A comparison of crossbred calves by Simmental and Friesian sires for some beef production traits
DR Gifford and TJ Clark
Australian Journal of Experimental Agriculture and Animal Husbandry
18(93) 488 - 493
Hereford cows of mixed age and from the same herd in the south-east of South Australia, were mated to Simmental and Friesian sires in two consecutive years. Calving performance of 129 females and growth and carcase characteristics of their progeny were examined. Breed-of-sire differences in calving assistance and calf deaths were not significant. Assistance was given in 4.5 and 6.5 per cent of the Simmental and Friesian calvings respectively over the two calf drops. The percentage of calves dead at birth, or within twenty-four hours of birth, sired by Simmental and Friesian sires was 8.8 and 10.9 per cent respectively. Both before and after weaning, the growth rates of progeny sired by Simmental and Friesian bulls were similar, except in one pre-weaning period when the Simmental cross steers grew significantly faster than the Friesian cross steers. At both the 8 to 9- and 20 to 21 -month-old slaughterings, steers of either parentage had similar carcase weight, length and fat cover. However, the Simmental cross carcases had a significantly larger eye-muscle area. At both slaughterings, carcases of both crosses were leaner than desired by the local Adelaide market. We concluded that sires of the Simmental and Friesian breeds may be suitable as terminal sires in crossbreeding programmes, but that their role in the production of first-cross cows from the traditional purebred beef cow herds needs investigating.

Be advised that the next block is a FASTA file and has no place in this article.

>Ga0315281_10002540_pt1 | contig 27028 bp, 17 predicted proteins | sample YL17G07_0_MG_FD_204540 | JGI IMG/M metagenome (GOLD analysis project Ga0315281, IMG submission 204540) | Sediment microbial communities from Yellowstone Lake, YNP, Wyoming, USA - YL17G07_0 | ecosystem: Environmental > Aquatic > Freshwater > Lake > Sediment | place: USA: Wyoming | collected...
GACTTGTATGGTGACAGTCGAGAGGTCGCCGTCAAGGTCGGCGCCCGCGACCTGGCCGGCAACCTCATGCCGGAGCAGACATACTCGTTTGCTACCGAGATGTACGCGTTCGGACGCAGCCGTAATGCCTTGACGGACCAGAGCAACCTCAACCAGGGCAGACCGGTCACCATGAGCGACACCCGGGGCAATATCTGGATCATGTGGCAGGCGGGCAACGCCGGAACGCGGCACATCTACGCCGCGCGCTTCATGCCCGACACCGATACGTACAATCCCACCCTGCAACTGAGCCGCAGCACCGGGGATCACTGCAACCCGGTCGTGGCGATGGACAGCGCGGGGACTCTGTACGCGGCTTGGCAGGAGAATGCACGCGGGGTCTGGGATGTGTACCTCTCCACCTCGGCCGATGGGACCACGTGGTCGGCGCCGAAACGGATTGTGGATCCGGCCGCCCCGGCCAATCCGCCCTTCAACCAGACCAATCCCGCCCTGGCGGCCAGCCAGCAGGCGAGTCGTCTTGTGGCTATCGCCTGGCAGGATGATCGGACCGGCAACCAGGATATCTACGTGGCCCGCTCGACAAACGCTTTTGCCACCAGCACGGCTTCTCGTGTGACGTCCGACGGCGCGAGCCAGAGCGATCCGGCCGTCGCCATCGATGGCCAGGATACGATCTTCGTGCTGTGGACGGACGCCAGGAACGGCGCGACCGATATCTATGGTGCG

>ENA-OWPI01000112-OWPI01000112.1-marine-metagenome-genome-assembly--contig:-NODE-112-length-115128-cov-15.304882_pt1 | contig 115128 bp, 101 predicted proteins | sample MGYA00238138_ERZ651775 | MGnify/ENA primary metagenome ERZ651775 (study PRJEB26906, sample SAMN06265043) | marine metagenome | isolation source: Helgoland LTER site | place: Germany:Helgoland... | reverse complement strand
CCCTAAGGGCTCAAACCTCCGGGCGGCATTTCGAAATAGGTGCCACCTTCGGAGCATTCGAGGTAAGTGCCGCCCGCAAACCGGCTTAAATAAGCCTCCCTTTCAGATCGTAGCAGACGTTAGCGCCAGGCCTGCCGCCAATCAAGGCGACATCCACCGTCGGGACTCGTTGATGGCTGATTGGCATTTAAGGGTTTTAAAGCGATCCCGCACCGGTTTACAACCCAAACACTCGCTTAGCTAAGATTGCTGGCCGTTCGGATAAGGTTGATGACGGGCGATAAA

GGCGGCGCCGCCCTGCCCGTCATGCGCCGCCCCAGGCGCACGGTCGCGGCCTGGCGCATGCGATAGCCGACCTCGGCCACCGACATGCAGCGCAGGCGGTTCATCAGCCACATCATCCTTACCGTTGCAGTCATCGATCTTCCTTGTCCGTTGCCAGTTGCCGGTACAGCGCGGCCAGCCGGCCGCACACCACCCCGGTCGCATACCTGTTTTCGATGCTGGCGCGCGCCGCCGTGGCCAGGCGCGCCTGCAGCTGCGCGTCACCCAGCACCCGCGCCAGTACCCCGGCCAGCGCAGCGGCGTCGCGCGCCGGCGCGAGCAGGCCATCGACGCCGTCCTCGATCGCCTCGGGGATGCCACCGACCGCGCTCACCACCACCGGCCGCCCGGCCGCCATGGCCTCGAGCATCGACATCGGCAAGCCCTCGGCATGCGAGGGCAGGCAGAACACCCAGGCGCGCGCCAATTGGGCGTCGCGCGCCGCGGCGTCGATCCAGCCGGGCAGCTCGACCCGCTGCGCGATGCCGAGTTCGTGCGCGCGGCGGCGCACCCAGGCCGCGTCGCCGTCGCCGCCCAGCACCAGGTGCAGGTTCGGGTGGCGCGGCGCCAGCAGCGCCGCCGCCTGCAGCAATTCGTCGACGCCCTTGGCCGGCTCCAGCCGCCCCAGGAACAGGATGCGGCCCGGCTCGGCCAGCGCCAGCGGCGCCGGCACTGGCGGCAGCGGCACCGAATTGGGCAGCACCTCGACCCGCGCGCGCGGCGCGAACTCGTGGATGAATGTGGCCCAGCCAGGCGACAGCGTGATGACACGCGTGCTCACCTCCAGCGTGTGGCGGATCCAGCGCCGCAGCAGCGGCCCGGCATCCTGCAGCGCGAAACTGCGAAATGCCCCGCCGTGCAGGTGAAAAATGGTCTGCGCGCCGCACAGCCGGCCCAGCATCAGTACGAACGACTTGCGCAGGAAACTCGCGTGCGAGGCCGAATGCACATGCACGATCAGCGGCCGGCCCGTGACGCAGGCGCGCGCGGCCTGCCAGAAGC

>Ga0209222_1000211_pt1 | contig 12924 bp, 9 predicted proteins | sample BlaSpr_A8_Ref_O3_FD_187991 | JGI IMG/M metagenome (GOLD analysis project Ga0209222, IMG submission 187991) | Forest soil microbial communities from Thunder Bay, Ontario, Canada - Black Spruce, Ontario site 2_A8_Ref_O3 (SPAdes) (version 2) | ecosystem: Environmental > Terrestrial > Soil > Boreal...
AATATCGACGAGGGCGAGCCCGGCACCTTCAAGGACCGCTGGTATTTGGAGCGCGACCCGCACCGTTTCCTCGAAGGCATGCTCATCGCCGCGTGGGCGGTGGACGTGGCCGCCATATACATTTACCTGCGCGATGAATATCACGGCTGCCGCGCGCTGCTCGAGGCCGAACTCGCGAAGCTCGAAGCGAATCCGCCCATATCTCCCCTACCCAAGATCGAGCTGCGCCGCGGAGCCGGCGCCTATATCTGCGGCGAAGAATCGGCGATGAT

Full text doi:10.1071/EA9780488
© CSIRO 1978